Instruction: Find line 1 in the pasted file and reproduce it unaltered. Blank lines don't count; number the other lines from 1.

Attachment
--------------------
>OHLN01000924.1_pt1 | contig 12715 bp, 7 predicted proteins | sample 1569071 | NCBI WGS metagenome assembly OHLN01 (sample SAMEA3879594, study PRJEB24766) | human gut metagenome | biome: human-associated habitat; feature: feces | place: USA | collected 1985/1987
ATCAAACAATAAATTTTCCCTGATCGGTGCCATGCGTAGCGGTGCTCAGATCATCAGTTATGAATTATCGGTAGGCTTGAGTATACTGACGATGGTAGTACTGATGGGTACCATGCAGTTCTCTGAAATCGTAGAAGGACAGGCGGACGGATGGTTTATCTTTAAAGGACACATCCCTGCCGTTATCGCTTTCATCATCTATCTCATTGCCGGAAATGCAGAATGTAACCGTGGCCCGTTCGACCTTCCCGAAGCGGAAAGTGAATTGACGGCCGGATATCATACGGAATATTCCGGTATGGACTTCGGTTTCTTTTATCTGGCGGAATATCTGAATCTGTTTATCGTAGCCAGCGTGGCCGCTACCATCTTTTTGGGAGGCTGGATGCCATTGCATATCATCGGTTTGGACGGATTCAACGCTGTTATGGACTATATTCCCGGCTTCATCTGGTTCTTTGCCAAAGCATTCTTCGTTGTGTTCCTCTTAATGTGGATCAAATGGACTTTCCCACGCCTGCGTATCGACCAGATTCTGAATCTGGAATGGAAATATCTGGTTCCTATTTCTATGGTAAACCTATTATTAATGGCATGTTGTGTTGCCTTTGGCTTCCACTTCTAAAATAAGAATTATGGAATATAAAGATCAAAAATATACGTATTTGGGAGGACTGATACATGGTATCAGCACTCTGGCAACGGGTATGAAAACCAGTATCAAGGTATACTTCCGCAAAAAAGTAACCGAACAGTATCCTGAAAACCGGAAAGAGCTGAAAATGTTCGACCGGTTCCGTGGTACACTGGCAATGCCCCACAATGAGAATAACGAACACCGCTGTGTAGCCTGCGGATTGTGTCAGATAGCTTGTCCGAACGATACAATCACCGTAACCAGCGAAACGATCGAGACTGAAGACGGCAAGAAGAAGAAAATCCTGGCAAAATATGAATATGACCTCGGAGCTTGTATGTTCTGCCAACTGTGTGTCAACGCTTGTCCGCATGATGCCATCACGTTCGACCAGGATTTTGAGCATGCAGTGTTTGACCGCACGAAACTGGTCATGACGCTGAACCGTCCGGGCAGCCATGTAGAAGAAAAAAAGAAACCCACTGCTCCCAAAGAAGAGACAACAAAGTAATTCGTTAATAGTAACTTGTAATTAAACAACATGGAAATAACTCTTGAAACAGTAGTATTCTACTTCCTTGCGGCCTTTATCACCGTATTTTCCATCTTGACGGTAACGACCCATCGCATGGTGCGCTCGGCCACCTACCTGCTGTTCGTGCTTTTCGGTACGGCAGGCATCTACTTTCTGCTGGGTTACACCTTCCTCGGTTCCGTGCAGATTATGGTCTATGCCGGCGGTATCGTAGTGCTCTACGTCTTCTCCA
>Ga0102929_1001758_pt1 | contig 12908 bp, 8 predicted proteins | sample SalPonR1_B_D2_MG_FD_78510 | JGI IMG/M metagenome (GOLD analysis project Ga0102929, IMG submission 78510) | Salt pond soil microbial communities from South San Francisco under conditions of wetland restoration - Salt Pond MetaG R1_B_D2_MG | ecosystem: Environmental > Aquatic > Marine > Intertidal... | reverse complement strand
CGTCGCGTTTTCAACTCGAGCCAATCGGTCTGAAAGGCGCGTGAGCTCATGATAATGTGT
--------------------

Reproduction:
>OHLN01000924.1_pt1 | contig 12715 bp, 7 predicted proteins | sample 1569071 | NCBI WGS metagenome assembly OHLN01 (sample SAMEA3879594, study PRJEB24766) | human gut metagenome | biome: human-associated habitat; feature: feces | place: USA | collected 1985/1987